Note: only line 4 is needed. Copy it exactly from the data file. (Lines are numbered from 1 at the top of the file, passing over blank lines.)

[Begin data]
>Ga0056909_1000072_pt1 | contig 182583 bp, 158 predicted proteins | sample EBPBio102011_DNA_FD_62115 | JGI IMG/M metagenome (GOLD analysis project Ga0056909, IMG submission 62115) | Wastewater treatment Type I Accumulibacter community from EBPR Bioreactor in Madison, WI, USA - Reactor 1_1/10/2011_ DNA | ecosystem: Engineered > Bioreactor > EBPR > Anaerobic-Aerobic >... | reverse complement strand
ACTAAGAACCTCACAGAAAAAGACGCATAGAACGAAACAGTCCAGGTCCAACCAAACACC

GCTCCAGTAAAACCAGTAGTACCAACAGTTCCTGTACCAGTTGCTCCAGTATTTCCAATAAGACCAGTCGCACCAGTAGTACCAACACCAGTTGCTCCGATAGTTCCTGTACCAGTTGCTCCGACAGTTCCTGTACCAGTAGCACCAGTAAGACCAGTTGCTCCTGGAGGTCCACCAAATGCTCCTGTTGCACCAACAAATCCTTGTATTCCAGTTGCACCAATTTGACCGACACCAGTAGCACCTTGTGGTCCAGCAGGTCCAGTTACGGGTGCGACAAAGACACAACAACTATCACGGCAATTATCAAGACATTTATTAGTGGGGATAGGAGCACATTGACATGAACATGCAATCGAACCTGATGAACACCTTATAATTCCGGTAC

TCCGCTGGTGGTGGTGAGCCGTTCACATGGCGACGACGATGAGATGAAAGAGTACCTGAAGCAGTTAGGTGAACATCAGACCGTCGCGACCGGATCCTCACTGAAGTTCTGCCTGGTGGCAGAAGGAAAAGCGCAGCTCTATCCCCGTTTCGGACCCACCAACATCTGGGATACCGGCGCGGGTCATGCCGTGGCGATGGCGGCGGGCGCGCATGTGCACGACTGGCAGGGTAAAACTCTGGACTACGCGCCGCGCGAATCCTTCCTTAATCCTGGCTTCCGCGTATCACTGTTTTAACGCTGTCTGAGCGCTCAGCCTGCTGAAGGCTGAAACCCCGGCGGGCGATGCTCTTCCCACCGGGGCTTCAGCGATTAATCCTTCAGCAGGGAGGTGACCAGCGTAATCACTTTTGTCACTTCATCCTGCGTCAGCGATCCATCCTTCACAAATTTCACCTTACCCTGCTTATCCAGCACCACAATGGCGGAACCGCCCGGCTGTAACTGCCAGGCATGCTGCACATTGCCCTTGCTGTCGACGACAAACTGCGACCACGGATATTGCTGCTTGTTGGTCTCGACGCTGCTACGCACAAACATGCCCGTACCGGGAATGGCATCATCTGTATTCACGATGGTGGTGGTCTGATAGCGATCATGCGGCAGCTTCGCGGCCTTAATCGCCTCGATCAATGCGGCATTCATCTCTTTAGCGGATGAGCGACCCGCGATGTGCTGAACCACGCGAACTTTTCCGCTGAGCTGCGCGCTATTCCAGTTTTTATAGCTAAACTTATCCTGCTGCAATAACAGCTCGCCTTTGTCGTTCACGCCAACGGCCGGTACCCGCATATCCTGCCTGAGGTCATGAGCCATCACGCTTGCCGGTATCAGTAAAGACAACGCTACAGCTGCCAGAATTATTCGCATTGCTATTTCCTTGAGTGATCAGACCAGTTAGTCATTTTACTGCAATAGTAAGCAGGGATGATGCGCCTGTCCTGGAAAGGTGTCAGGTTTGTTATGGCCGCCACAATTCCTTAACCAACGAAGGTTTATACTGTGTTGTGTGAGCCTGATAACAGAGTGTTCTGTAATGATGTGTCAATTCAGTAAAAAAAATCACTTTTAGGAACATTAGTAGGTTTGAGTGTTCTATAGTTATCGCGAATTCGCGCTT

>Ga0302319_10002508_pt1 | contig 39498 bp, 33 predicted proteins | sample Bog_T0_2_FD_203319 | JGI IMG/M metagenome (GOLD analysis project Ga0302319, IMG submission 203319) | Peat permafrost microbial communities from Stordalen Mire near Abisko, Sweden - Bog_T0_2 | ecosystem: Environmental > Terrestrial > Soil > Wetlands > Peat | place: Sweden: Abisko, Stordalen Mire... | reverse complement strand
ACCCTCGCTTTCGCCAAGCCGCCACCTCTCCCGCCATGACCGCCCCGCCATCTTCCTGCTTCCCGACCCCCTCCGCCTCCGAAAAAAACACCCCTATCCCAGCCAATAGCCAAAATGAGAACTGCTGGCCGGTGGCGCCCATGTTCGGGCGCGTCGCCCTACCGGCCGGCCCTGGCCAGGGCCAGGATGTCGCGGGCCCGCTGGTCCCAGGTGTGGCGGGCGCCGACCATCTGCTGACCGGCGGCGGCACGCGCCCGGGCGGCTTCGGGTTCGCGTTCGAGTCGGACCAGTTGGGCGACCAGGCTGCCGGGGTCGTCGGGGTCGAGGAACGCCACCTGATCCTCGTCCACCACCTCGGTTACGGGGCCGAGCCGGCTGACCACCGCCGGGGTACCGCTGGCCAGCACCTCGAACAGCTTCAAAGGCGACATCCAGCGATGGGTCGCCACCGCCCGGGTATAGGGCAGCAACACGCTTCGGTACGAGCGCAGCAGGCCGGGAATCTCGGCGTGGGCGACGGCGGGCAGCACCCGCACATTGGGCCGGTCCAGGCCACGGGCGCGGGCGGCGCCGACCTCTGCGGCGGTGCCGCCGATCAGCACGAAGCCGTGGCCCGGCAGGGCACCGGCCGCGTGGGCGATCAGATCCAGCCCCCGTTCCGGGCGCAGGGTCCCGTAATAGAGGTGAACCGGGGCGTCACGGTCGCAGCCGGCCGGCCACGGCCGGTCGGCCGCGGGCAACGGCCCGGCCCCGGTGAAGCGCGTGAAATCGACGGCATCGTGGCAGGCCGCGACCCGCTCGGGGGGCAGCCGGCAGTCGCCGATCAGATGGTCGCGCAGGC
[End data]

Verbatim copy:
TCCGCTGGTGGTGGTGAGCCGTTCACATGGCGACGACGATGAGATGAAAGAGTACCTGAAGCAGTTAGGTGAACATCAGACCGTCGCGACCGGATCCTCACTGAAGTTCTGCCTGGTGGCAGAAGGAAAAGCGCAGCTCTATCCCCGTTTCGGACCCACCAACATCTGGGATACCGGCGCGGGTCATGCCGTGGCGATGGCGGCGGGCGCGCATGTGCACGACTGGCAGGGTAAAACTCTGGACTACGCGCCGCGCGAATCCTTCCTTAATCCTGGCTTCCGCGTATCACTGTTTTAACGCTGTCTGAGCGCTCAGCCTGCTGAAGGCTGAAACCCCGGCGGGCGATGCTCTTCCCACCGGGGCTTCAGCGATTAATCCTTCAGCAGGGAGGTGACCAGCGTAATCACTTTTGTCACTTCATCCTGCGTCAGCGATCCATCCTTCACAAATTTCACCTTACCCTGCTTATCCAGCACCACAATGGCGGAACCGCCCGGCTGTAACTGCCAGGCATGCTGCACATTGCCCTTGCTGTCGACGACAAACTGCGACCACGGATATTGCTGCTTGTTGGTCTCGACGCTGCTACGCACAAACATGCCCGTACCGGGAATGGCATCATCTGTATTCACGATGGTGGTGGTCTGATAGCGATCATGCGGCAGCTTCGCGGCCTTAATCGCCTCGATCAATGCGGCATTCATCTCTTTAGCGGATGAGCGACCCGCGATGTGCTGAACCACGCGAACTTTTCCGCTGAGCTGCGCGCTATTCCAGTTTTTATAGCTAAACTTATCCTGCTGCAATAACAGCTCGCCTTTGTCGTTCACGCCAACGGCCGGTACCCGCATATCCTGCCTGAGGTCATGAGCCATCACGCTTGCCGGTATCAGTAAAGACAACGCTACAGCTGCCAGAATTATTCGCATTGCTATTTCCTTGAGTGATCAGACCAGTTAGTCATTTTACTGCAATAGTAAGCAGGGATGATGCGCCTGTCCTGGAAAGGTGTCAGGTTTGTTATGGCCGCCACAATTCCTTAACCAACGAAGGTTTATACTGTGTTGTGTGAGCCTGATAACAGAGTGTTCTGTAATGATGTGTCAATTCAGTAAAAAAAATCACTTTTAGGAACATTAGTAGGTTTGAGTGTTCTATAGTTATCGCGAATTCGCGCTT